The many names of Baird T Spalding – Part 1
Previous articles on Baird T Spalding’s date of birth have shed light on some of the many stories surrounding him. Now that his place and date of birth are established, it is possible to examine other claims made for Spalding. One of the most interesting areas of research is the different names he assumed over the years, and the claims made for his ancestry.
The Department of State recently released Spalding’s 1935 passport application and an affidavit of birth signed by his brother. As discussed in my earlier blog post on Spalding’s biography, Baird was an American, born Oct 3rd 1872 in Cohocton, New York. The passport application reveals a fascinating new twist. Spalding was born with the name Bayard Spaulding, and the adoption of the nom de plume Baird T Spalding occurred decades later.
Despite initial skepticism that Bayard Spaulding was really New Age author Baird T Spalding, there is no doubt that this is the passport application of our subject. The application was filed in September 1935, just before Spalding left for his famous India Tour. Spalding’s photograph is attached, as well as his address at the time in San Francisco. His planned departure for India on the SS President Hoover on Oct 4th confirms it beyond a doubt.
By the 1890’s, Spalding had left New York for the gold fields of the Yukon and was going by the name William Spaulding. In 1899, Spalding was arrested in Dawson City, and a Canadian consul record lists him as William Spaulding, but notes incorrectly that he is a British subject. This may be the origin of the stories that Spalding was of British descent, discussed previously on this blog. In 1906, Spalding was working in Montana under his birth name Bayard T Spaulding, now with the added middle initial.
The first use of the surname Spalding by which the public would come to know him appears on the 21st of October 1910 in a rural Californian newspaper article from the Lassen Advocate, in which Spalding is claimed to be a professor from Columbia University.
B.T. Spalding a professor in the Columbia University, is in Susanville gathering data concerning soil and crop conditions in this section and will remain several weeks.
The trip to Susanville is meaningful in more ways than one. Close to California’s legendary Mount Shasta, Susanville was the home of Spalding’s future wife, Stella Stiles. They were married in October of the following year, and from this point Spalding continues to use the name Baird T Spalding almost exclusively.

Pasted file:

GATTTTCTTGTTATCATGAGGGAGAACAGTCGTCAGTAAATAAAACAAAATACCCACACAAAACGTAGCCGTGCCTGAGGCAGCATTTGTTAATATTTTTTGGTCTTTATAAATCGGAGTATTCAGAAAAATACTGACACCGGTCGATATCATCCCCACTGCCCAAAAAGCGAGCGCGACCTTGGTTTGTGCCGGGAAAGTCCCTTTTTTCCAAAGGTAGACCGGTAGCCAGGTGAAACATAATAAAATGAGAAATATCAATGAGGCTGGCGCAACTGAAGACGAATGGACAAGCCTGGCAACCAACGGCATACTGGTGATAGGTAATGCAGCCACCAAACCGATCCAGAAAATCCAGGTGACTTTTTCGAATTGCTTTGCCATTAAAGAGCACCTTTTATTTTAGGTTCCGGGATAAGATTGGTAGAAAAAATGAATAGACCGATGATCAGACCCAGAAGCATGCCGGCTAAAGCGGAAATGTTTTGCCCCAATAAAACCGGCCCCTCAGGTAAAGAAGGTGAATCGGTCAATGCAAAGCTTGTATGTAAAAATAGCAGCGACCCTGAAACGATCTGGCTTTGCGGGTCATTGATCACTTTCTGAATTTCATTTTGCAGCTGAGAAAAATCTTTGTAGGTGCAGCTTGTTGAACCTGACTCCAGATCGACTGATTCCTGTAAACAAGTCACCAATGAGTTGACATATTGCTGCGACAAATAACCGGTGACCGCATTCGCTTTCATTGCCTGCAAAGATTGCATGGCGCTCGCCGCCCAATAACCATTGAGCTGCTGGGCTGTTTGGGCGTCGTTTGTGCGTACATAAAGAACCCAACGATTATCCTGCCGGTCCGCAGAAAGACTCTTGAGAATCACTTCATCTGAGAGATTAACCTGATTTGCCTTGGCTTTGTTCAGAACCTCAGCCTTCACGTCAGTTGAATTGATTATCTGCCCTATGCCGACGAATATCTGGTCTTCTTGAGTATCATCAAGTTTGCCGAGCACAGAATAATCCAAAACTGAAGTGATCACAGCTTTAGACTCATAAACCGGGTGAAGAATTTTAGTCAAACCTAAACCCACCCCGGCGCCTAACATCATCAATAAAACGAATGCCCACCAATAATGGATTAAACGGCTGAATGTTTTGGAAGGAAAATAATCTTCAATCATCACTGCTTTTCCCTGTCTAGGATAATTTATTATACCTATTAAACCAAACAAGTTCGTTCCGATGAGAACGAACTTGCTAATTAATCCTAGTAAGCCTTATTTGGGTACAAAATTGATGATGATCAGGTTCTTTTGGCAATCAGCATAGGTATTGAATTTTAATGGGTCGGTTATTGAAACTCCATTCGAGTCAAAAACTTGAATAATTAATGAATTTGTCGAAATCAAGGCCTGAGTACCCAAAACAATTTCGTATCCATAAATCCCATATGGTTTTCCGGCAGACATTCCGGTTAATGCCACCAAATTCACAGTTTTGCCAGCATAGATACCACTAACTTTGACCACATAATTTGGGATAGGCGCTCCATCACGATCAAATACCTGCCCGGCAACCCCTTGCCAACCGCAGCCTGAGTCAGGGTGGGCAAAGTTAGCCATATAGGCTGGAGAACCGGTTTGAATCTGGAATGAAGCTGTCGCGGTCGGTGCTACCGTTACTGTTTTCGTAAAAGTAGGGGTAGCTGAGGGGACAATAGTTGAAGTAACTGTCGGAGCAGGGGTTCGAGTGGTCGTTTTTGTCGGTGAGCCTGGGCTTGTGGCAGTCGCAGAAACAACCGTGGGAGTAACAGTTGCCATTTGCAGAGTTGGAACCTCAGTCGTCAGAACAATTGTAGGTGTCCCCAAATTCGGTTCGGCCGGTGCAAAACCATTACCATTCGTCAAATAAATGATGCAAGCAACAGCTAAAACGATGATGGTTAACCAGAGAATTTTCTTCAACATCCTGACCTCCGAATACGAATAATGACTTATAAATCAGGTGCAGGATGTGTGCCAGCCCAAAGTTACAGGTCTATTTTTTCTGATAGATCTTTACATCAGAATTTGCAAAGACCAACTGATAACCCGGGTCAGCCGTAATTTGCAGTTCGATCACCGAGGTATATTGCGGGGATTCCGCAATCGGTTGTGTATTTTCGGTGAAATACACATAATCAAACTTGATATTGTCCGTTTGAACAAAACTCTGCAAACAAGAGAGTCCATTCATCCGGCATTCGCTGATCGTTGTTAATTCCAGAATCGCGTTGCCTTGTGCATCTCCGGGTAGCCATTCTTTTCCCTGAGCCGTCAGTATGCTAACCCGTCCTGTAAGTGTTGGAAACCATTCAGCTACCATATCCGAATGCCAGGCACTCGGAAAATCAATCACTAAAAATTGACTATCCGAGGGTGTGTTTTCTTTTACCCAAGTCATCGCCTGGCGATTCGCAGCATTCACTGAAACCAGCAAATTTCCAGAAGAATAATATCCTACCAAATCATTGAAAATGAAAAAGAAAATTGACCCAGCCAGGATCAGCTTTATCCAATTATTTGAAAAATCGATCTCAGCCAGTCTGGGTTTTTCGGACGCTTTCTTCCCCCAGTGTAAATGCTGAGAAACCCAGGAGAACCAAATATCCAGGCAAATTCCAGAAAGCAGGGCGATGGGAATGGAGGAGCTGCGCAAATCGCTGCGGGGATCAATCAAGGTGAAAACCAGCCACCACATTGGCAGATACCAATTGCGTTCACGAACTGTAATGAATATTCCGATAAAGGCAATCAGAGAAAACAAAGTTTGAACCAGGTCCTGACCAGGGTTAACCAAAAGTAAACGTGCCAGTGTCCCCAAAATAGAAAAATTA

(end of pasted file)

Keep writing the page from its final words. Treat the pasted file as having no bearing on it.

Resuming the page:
There is no evidence that Spalding ever legally changed his name, and it is difficult to determine the logic behind which name he used. In addition to Baird Spalding and William Spalding, David Bruton’s biography claims that he also used the name Baird T Grey.
After 1906, my research has only located a single instance of Spalding using his original birth name, and that is his 1935 passport application discussed above. Close examination of the hand written sections shows that Baird still signed his name as Spalding. On a birth affidavit signed by his brother Hiram Spaulding, the additional ‘u’ in Spaulding appears to have been added afterwards. Ironically Baird’s surname was often spelled by third parties as Spaulding even when he was using the Spalding variant, and it appears this mistake was made by Spalding himself as he had been using that name for decades.
Baird T. Spalding was in reality Baird T. Spalding III. His father was Baird Spalding II and his grandfather, to whom he was very close, was Baird Spalding the first. Baird III always spoke of him as “Grandpappy” and it seems he really had been born in India.
A similar story appears in David Bruton’s 1954 biography Baird T Spalding As I Knew Him, although the details are slightly changed.
John Spalding, grandfather of Baird T Spalding, lived the greater part of his life in India. He was a devout follower of the Hindu teachings.
These two stories have become the foundation of much of the apocryphal information around Spalding, implying that Spalding had a family connection to India, and that the voyage to India that led to Life and Teachings was inspired by the travels of his father or grandfather.
In the second part of this series on Baird T Spalding’s life, we’ll examine Spalding’s family history in detail and examine the truth of these stories.